Nasa stood accused of complacency and suffering from safety "blind spots" yesterday in a damning final report into the Columbia shuttle disaster seven months ago.
Independent investigators attacked the organisation's flawed safety procedures, finding that those were as much to blame for the calamity, in which seven astronauts died, as technical faults. Without reform, "the scene is set for another accident", the report warned.
They highlighted Nasa's failure to heed warnings that insulation foam had broken away, damaging one of the shuttle's wings soon after take-off. Sixteen days later, on 1 February, the craft broke up on re-entry over Texas.
The 248-page report, the product of a $20m (£12.7m) investigation, castigates Nasa for failing to learn the lessons of the Challenger disaster 16 years ago, in which seven astronauts also died.
The report described a "self-protective" culture at the heart of an organisation that sends people on the most perilous journeys. That meant Nasa managers accepted increasing risks to the point where they saw some flaws as normal in the shuttle system. And safety concerns expressed along the chain of command in Nasa failed to reach top managers.
"Nasa had conflicting goals of cost, schedule and safety,'' Maj-Gen John Barry told reporters. "Unfortunately, safety lost out." The report said the agency discouraged dissenting views on safety issues, which created "blind spots". It said: "Nasa's organisational culture and structure had as much to do with this accident as the external tank foam."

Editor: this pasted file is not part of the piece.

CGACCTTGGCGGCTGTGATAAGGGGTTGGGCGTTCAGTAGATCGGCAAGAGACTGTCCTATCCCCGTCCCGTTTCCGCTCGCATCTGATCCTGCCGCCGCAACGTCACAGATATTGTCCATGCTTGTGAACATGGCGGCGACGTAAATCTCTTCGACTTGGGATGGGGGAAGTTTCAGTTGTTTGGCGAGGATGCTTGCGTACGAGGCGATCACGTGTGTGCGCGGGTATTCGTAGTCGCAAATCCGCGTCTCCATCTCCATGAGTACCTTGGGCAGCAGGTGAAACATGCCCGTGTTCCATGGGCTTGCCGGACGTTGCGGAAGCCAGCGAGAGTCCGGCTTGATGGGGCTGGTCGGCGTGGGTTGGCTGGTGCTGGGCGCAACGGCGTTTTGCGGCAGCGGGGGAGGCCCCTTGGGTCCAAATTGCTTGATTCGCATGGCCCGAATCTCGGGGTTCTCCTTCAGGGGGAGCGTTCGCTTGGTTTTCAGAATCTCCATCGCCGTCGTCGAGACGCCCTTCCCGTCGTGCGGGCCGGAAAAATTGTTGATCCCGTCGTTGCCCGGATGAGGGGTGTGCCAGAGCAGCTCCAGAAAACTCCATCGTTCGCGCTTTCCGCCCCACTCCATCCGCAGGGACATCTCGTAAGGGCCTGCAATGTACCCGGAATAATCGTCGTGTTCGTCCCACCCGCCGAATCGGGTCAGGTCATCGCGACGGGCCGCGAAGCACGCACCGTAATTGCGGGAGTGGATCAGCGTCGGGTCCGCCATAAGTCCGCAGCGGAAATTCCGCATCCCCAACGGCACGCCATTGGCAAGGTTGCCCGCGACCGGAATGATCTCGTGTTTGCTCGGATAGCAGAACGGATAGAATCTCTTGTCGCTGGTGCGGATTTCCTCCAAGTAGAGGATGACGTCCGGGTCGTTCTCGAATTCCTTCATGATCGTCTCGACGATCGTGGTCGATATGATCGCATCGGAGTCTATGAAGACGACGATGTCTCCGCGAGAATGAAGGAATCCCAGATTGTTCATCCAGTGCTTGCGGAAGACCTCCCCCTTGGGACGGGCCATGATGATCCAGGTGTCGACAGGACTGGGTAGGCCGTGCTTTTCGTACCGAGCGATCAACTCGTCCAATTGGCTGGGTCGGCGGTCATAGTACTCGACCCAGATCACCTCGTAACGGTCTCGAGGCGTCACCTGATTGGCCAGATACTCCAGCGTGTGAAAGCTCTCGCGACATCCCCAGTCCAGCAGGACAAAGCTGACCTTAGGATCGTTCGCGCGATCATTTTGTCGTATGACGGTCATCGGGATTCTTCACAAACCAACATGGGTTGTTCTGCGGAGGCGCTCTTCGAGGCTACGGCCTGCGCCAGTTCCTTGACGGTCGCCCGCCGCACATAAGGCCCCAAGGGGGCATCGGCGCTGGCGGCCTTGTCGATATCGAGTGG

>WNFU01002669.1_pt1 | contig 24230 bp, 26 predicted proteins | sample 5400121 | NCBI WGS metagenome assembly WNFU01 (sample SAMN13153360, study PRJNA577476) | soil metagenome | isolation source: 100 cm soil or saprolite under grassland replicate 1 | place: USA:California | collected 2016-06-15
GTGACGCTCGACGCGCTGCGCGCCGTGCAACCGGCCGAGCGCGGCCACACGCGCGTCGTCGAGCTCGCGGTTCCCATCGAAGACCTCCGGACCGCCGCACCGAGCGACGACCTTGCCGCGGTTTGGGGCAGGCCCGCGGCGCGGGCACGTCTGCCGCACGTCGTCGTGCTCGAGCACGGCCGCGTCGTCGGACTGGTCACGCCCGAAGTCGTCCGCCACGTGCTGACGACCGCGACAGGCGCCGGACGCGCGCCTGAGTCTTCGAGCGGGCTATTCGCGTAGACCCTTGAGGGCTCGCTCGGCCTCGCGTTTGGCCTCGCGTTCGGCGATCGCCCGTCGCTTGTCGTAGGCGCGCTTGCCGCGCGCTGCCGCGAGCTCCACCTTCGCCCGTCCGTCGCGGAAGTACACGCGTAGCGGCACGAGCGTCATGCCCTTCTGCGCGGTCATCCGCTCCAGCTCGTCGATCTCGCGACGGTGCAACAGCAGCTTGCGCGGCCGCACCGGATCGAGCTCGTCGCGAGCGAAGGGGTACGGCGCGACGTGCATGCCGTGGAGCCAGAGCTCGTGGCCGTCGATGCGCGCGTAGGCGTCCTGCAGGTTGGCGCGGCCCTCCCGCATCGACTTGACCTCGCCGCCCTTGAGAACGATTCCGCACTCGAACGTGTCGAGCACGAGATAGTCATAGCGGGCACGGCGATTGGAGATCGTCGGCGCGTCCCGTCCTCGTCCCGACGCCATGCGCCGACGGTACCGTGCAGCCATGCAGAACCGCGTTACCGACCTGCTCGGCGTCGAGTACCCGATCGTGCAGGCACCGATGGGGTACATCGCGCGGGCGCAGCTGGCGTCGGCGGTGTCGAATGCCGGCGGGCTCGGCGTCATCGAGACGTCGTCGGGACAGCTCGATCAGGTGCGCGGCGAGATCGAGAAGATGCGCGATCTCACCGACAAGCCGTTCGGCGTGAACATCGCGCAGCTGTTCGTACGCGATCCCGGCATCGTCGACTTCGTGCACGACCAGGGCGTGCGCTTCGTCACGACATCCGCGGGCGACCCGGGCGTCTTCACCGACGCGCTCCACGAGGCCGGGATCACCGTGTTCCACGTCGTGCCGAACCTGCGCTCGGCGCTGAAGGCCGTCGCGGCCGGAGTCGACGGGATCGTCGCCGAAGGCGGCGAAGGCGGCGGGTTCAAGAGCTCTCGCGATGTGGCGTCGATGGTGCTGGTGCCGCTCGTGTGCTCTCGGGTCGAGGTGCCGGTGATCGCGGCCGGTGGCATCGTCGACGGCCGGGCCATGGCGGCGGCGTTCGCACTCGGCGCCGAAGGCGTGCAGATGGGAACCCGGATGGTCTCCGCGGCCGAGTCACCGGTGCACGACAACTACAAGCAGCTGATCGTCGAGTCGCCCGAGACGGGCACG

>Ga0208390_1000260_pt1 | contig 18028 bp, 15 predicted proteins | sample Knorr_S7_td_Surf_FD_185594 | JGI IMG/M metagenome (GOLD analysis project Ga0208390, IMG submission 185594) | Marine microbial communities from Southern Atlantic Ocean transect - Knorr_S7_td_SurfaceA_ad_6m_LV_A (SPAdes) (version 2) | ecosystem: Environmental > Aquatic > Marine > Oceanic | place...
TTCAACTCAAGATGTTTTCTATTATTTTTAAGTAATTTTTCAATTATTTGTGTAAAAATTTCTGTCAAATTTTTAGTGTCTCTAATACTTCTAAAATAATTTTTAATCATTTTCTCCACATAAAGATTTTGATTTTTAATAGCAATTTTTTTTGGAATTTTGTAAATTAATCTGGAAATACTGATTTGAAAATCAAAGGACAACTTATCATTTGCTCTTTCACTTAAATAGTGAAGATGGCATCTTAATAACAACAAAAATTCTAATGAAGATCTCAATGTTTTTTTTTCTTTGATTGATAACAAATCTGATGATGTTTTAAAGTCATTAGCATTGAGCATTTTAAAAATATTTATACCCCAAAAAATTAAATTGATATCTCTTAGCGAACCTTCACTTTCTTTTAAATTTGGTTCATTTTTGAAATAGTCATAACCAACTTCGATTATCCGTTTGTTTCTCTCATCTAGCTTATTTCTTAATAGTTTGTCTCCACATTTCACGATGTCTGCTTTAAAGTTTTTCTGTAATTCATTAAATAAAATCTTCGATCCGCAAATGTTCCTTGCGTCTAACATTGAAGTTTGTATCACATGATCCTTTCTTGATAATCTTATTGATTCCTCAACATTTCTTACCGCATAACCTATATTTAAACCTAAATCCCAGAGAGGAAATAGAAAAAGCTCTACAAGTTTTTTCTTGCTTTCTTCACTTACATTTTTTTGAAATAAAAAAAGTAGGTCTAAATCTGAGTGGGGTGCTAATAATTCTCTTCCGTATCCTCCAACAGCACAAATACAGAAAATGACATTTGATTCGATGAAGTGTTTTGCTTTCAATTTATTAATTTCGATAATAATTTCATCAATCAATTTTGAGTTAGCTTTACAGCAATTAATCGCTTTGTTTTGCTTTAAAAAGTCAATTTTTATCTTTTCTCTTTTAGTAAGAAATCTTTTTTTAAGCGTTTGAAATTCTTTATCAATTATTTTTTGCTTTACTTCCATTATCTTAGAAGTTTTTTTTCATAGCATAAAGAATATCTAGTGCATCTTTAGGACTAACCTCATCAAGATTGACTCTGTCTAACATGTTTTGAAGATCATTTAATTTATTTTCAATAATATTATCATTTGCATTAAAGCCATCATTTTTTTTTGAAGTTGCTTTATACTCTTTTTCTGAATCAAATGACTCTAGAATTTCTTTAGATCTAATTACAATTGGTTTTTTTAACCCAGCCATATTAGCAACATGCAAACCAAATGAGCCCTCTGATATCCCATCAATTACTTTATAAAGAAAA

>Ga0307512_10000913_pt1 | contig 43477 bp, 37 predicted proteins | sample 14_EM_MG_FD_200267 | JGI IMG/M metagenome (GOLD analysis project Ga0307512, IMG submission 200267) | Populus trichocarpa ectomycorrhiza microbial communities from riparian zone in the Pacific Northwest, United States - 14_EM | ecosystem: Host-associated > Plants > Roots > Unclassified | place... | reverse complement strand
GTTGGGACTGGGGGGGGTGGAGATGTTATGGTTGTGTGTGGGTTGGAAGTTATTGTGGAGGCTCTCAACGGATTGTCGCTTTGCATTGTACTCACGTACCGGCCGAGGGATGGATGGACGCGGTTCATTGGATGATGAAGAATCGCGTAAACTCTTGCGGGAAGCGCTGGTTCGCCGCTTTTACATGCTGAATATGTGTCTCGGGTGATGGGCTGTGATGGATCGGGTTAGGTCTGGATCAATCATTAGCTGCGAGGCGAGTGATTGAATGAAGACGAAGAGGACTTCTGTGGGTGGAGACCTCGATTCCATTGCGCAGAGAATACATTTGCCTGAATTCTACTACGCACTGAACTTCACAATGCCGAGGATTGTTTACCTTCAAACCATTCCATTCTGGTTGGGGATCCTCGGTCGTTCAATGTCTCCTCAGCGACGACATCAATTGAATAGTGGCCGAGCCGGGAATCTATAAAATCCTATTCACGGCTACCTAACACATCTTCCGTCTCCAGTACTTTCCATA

The investigators condemned senior officials for overlooking technical problems brought to their attention. "From the beginning, the board witnessed a consistent lack of concern about the debris strike on Columbia," they said. Nasa managers told the investigation that "there was no safety-of-flight issue" and "we couldn't have done anything about it anyway". But the investigators found that they also failed to heed specific and repeated warnings about the possibility of calamity after foam from Columbia's fuel tanks struck a wing after its lift-off.
The mechanical cause of the disaster was identified long ago: a piece of foam on an external tank, the size of a suitcase, broke off 81 seconds after lift-off and punched a hole in the heat-shielding edge of the left wing. Upon re-entry, the gash allowed searing gases to invade the craft's structure and start to melt it.
Chunks of foam had hit the aircraft at least eight times in the past but with no adverse effects. The board accused the agency of "ineffective leadership" that "failed to fulfil the implicit contract to do whatever is possible to ensure the safety of the crew".
The board stopped short of suggesting action could have been taken to rescue the crew from the damaged shuttle. "Given the current design of the orbiter, there was no possibility for the crew to survive," it said. Nasa says a rescue operation would have been impossible. The most specific charge made was that engineers repeatedly raised questions over the possible implications of the debris strike. On three occasions during the 16-day mission, they asked for satellite photographs of the craft to allow them to check for possible damage to its skin. Those pictures were never made available.
A final video inside the crew compartment shows that three crew members had failed fully to don their prescribed pressure suits, helmets and gloves for re-entry. Three were without gloves. One had no helmet.
The board offered 29 recommendations for reform, including a shake-up of Nasa's managerial structure and the formation of separate safety divisions able to get the attention of top managers.
Nasa's head, Sean O'Keefe, said: "We have accepted the findings and will comply with the recommendations to the best of our ability." President George Bush said: "Our journey into space will go on."
The report placed some blame on the politicians. The White House, Congress and the Nasa leadership had put pressure on Nasa to maintain its schedule to keep up with the construction plans for the International Space Station and to cut costs, it said. Its budget lost 13 per cent of its purchasing power from 1993 to 2002.
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